City adopts goal to reduce greenhouse gas (GHG) emissions from city operations to 15 percent by 2015.*
Phoenix is one of the first cities in the state to develop a Climate Action Plan, which defines how the city will reduce emissions from city operations. The greenhouse gas reduction measures in the plan also expand the city’s use of solar and other renewable energy, reduce energy use, support alternative fuels and help achieve a more a sustainable future.
Climate Action Plan defined how the city would achieve a goal to reduce greenhouse gas (GHG) emissions from city operations to 5 percent below the 2005 levels by 2015. In 2012, three years ahead of schedule, the city achieved its goal with a 7.2 percent decrease from 2005 GHG emissions. These findings were revealed in the 2012 Greenhouse Gas Emissions Reduction Report. The most significant GHG reduction programs included:
- advanced methane capture systems at city-owned landfills;
- biodiesel and ethanol alternative fuels;
- energy-efficient streetlights, traffic signals, water and wastewater upgrades;
- energy efficiency measures in more than 45 city buildings; and
- various city solar power projects.
In January 2014, City Council adopted a new goal to reduce GHG by 15 percent by 2015 compared to 2005 emission levels for City operations. In additional, City Council approved that the city coordinate regional stakeholders to develop a regional GHG Emissions Inventory to include not only City operations, but also residential, commercial and industrial sources. View the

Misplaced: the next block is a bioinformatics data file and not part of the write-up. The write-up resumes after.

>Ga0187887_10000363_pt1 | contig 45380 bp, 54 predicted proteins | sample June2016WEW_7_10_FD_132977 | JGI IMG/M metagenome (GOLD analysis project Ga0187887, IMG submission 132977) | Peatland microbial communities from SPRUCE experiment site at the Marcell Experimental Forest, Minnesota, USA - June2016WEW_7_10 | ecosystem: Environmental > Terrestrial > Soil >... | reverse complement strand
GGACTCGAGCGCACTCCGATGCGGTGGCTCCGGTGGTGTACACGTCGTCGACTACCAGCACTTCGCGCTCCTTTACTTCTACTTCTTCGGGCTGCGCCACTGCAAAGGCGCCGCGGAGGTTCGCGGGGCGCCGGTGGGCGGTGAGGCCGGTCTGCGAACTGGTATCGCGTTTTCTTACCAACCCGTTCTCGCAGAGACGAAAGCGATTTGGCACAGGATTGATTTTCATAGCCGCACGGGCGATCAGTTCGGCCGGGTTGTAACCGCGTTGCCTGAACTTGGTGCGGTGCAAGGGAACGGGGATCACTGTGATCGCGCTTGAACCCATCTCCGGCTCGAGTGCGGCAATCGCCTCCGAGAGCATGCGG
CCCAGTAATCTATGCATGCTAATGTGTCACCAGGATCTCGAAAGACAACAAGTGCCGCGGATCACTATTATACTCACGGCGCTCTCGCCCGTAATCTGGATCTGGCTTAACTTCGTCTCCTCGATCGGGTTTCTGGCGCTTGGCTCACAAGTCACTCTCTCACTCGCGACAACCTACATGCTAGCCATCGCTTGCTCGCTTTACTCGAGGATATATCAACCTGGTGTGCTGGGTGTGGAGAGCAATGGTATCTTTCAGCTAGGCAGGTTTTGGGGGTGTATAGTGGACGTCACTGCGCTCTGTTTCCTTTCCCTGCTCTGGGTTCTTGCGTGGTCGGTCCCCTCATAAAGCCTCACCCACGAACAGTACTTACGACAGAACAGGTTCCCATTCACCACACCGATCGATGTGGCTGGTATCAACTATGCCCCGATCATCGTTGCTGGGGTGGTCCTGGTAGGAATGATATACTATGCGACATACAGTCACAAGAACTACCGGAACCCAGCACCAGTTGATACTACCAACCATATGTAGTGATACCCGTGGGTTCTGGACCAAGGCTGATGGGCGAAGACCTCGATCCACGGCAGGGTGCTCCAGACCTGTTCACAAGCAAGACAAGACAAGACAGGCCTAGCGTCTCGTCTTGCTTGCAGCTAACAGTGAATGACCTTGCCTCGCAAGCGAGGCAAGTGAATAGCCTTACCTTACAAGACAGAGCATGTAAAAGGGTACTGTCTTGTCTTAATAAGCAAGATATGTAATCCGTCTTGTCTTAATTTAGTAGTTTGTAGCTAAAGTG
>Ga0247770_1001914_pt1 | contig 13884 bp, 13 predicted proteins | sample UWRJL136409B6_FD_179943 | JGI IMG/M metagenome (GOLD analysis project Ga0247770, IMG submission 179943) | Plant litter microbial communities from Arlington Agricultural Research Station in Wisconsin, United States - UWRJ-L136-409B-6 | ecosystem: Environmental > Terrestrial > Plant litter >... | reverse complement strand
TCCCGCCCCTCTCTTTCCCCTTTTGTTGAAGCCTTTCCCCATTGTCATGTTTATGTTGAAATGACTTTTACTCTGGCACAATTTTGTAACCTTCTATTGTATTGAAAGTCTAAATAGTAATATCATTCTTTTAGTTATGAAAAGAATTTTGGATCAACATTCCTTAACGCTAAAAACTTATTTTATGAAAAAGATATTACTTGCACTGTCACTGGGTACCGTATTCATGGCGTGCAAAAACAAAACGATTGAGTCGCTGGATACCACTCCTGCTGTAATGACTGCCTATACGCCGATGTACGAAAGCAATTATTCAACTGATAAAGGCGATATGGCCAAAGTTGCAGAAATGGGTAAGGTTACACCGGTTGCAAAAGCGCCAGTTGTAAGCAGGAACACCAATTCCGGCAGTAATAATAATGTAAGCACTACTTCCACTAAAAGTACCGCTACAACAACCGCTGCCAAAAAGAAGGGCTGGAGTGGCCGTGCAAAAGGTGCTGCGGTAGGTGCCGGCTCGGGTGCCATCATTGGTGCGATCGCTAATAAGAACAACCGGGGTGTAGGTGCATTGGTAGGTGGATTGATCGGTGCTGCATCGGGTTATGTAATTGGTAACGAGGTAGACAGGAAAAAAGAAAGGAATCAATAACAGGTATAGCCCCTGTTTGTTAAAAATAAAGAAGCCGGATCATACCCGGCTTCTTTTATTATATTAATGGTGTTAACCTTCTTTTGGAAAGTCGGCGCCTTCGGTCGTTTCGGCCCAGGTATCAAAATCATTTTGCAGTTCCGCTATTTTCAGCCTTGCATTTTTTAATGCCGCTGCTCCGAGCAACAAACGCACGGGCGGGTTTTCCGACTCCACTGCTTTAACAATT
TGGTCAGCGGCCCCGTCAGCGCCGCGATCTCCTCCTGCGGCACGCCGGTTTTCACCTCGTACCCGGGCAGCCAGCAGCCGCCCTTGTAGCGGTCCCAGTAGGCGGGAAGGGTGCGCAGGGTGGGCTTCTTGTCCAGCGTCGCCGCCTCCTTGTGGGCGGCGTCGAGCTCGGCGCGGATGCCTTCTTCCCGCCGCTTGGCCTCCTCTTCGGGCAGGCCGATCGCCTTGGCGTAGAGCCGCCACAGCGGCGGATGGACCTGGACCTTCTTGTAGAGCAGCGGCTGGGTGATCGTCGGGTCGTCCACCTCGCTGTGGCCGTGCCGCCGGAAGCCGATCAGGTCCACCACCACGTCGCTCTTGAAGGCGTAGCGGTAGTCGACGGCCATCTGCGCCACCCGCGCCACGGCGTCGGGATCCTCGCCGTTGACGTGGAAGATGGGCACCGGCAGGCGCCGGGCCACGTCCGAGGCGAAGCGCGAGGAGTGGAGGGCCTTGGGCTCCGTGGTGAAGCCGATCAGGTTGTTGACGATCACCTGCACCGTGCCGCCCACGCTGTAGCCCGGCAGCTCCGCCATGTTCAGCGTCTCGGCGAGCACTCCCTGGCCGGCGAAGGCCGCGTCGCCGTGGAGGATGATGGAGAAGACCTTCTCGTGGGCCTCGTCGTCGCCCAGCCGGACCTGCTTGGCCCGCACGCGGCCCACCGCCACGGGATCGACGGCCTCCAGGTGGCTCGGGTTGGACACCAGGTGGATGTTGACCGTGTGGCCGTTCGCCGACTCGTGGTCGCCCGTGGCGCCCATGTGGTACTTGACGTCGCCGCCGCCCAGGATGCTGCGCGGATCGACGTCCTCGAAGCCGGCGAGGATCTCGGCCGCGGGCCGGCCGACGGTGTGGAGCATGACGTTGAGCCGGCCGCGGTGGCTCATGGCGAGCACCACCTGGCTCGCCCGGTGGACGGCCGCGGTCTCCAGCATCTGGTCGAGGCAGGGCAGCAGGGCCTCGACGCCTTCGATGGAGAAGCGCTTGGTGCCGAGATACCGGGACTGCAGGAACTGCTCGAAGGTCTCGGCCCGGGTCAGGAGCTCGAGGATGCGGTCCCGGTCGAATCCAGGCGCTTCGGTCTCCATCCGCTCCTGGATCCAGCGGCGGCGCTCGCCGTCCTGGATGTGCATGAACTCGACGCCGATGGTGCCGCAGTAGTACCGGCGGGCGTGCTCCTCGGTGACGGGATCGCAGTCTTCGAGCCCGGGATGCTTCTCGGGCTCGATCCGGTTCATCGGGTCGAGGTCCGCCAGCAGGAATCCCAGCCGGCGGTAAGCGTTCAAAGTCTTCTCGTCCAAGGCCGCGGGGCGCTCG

Jan. 7, 2014 City Council Report.
*The 2015 GHG emissions inventory update is currently under development.
City of Phoenix Cool Urban Spaces Report Available
The July 2014 City of Phoenix Cool Urban Spaces Report reveals the results of the impact of the Phoenix Cool Roofs and Tree and Shade Master Plan initiatives on the city. The study evaluated how these heat mitigation efforts affect the urban heat island in the Phoenix metropolitan area.
The study's findings for the Tree and Shade Initiative indicate that increasing tree canopy cover from 10 percent to 25 percent leads to an additional temperature reduction of 4.3 degrees Fahrenheit, which is a total cooling benefit of 7.9 degrees Fahrenheit as compared to a bare neighborhood.
For the Cool Roofs initiative, the study found that the effect of cool roofs alone on local daytime temperatures is relatively low. Air temperature reduction only amounts to 0.5 degrees Fahrenheit in the neighborhood.
The report was prepared by the Julie A. Wrigley Global Institute of Sustainability's Center for Integrated Solutions to Climate Challenges in collaboration with Climate Assessment for the Southwest (CLIMAS) at University of Arizona. This project was part of National Oceanic and Atmospheric Administration's SARP grant and is part of the collaboration with the Decision Center for a Desert City (DCDC) at Arizona State University.
More Information About Climate Change